This is a guest post by Lucas Theriault, author of geopolitics blog 'Flash Point Analysis' The Islamic State has been making numerous headlines for their actions in the Levant and in Libya. Scant headlines about the Islamic State in Sinai have been overshadowed by the group’s much more notable exploits elsewhere. The very fact that their operations in Sinai and nearby Gaza have been mostly quiet is in itself enough to warrant asking what the Islamic State is doing there. What purpose and plans does the Islamic State have for Wilayat Sinai and Wilayat Gaza? This analysis will give a brief look at who they are, where they came from, and where they might be going.
The Islamic State’s governorate in Sinai began its formation on November 10th 2014 when Al-Qaeda inspired jihadist group Ansar Bait Al-Maqdis(ABM) pledged allegiance to the Islamic State. ABM came about after the Egyptian revolutions, taking advantage of the power vacuum to assert itself in Sinai as state control of the area waned in order to focus on stabilizing itself. We don’t know much about Wilayat Sinai, but we do know a little bit about ABM. We know that as of the beginning of 2014, they were 1000-2000 fighters strong, but have likely increased since their merger. What is interesting to note is that the majority of these fighters are local Bedouins, The large foreign fighter presence like Libya and Syria is almost entirely absent. The lack of this “theater” is theorized by jihadist-expert Aaron Zelin to be the reason that the operations there have not garnered the attention of the other places.
Structurally, we can glean a little bit more. Shadi el-Manaei was the leader and is presumably the Wali, or governor, of Wilayat Sinai. One notable change has been what appears to be an overhaul, or establishment of, their public relations apparatus. Electronic and print media has been developed both electronic and print media to assert their presence in the region to both the Egyptian government and to the local civilian populace. The beheading video of a Sinai police officer posted January 26th is similar in its deployment to many beheading videos posted by the Islamic State. This on its own does not mean much, as Boko Haram has posted similar videos. This situation in this case differs as Sinai is an official Wilayat of the Islamic State. It’s therefore likely that Islamic State leadership has begun to play at least an advisory role to what was once ABM.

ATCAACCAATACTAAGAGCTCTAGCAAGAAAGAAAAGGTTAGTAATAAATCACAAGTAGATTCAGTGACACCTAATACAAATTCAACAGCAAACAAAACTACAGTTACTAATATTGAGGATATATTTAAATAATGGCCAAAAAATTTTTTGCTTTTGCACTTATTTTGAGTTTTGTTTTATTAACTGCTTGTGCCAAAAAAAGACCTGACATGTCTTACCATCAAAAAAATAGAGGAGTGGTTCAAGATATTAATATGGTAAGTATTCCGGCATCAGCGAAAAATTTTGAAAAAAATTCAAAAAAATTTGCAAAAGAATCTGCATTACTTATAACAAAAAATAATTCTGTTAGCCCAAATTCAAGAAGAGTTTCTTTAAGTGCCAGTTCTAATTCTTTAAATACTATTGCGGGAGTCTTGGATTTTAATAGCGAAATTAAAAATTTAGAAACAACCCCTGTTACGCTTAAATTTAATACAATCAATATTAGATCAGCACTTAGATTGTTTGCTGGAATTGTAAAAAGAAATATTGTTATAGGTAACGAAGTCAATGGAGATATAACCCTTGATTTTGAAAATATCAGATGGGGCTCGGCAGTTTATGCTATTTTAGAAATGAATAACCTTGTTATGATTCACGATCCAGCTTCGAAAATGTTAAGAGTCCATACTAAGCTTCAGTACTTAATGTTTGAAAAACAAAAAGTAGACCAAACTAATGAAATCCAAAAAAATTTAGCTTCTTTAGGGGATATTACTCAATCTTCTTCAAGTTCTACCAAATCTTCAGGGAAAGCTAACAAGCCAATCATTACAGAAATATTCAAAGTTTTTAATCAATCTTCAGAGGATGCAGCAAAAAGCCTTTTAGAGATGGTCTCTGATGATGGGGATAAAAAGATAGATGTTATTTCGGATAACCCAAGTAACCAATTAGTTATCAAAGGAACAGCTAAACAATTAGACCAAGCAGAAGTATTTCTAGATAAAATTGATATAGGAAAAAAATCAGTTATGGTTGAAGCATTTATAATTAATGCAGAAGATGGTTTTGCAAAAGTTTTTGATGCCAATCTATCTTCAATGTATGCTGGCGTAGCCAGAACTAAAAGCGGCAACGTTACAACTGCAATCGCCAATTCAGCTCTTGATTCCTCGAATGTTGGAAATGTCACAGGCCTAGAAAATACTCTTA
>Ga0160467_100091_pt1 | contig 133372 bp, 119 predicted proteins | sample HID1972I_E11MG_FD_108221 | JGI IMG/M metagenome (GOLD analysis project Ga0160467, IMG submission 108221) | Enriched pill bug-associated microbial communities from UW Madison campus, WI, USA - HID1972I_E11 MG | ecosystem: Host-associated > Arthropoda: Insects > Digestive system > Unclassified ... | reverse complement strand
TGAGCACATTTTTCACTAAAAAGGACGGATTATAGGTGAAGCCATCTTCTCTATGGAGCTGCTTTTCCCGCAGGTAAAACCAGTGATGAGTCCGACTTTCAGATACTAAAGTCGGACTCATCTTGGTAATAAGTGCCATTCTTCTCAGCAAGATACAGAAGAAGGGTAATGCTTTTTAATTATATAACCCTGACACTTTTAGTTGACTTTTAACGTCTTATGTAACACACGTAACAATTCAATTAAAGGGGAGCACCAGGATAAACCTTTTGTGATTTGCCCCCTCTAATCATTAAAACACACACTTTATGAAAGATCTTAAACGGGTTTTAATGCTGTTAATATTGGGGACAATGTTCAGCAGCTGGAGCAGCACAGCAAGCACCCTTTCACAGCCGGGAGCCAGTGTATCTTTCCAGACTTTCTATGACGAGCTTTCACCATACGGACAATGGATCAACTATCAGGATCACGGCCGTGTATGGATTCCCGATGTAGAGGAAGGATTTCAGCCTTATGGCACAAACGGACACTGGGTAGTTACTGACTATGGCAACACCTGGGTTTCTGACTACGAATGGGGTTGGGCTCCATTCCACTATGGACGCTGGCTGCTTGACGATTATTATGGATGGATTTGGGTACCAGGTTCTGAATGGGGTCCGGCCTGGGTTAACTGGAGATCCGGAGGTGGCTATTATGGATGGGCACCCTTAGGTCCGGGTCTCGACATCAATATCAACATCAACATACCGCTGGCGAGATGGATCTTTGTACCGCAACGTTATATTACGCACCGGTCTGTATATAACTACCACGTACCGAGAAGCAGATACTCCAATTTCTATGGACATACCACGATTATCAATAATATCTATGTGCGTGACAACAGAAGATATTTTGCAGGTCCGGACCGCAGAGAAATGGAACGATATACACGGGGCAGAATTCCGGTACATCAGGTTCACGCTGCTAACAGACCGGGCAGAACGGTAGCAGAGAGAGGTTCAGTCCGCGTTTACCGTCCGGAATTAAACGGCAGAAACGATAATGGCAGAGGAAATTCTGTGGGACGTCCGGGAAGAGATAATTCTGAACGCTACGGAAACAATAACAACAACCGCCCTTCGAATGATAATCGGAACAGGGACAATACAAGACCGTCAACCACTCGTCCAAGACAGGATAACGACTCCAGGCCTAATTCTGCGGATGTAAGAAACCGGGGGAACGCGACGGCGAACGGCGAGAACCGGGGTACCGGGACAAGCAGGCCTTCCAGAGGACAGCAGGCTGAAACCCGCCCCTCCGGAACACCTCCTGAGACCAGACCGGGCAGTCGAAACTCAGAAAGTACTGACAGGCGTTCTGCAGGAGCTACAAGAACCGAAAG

Wilayat Sinai clearly does not contribute to overall Islamic State goals in the same way as Libya, but it does not contribute any less. Ten ABM leaders escaped in late 2013 to Gaza from Sinai through the traditional smuggling routes that link the two territories. Since then, ABM has had a minor presence in Gaza and this continued after their pledge of bay’ah to the Islamic State. The Islamic State in Gaza made itself known on October 8th 2014 in a public release after a copycat group had bombed the French Cultural Center in Gaza. This shows that one of the purposes of Wilayat Sinai is to maintain a presence in Gaza. But to what end?
To understand what may happen, we will look at the situation through the lenses of Wilayat Sinai’s modus operandi and the generally conservative strategy of the Islamic State (as bold as they may be, they have been particular about trying not to bite off more than they can chew). Most of the major escalations of force on the part of Wilayat Sinai have been limited engagements with Egyptian security forces. The combination of their continued survivability of this tactic and its effectiveness at asserting Islamic State presence in Sinai demonstrate that there is little reason for the Islamic State to be doing anything else in Sinai. A report from the Institute for the Study of War shows that another escalation may be in the near future, involving large Vehicle-borne IEDs. The violence may escalate as their capabilities do, but as the old saying goes: “Don’t try to fix what isn’t broken”.